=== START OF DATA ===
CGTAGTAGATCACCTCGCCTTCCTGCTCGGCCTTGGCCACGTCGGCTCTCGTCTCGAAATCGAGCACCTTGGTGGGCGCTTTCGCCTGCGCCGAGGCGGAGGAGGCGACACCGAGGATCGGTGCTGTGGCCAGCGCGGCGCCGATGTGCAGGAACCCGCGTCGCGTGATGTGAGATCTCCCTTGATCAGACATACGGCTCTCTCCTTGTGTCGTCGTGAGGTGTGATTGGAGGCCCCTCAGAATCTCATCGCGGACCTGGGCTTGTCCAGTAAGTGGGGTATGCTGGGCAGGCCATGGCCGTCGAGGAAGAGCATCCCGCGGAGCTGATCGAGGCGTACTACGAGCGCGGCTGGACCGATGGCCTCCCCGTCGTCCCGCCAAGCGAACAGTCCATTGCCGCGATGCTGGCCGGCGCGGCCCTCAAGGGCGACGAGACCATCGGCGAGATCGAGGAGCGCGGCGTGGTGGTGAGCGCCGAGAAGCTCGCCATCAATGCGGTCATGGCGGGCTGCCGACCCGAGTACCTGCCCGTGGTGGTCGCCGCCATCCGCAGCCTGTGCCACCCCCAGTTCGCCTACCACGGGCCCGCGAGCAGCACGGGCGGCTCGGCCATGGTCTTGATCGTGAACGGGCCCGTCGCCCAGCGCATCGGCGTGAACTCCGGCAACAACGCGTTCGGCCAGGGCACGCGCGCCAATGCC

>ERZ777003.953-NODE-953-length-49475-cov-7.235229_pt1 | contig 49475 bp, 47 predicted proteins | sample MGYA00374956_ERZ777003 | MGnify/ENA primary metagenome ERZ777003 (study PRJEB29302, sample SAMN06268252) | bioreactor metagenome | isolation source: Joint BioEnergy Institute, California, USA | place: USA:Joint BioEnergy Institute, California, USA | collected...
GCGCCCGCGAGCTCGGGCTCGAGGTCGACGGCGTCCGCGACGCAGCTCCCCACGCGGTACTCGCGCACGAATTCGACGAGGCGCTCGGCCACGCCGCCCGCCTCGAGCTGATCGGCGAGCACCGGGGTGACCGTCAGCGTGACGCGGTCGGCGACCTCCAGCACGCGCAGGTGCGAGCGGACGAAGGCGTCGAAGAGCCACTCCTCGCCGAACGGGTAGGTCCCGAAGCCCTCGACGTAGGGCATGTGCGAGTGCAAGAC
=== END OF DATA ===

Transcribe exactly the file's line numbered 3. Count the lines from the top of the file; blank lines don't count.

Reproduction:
GCGCCCGCGAGCTCGGGCTCGAGGTCGACGGCGTCCGCGACGCAGCTCCCCACGCGGTACTCGCGCACGAATTCGACGAGGCGCTCGGCCACGCCGCCCGCCTCGAGCTGATCGGCGAGCACCGGGGTGACCGTCAGCGTGACGCGGTCGGCGACCTCCAGCACGCGCAGGTGCGAGCGGACGAAGGCGTCGAAGAGCCACTCCTCGCCGAACGGGTAGGTCCCGAAGCCCTCGACGTAGGGCATGTGCGAGTGCAAGAC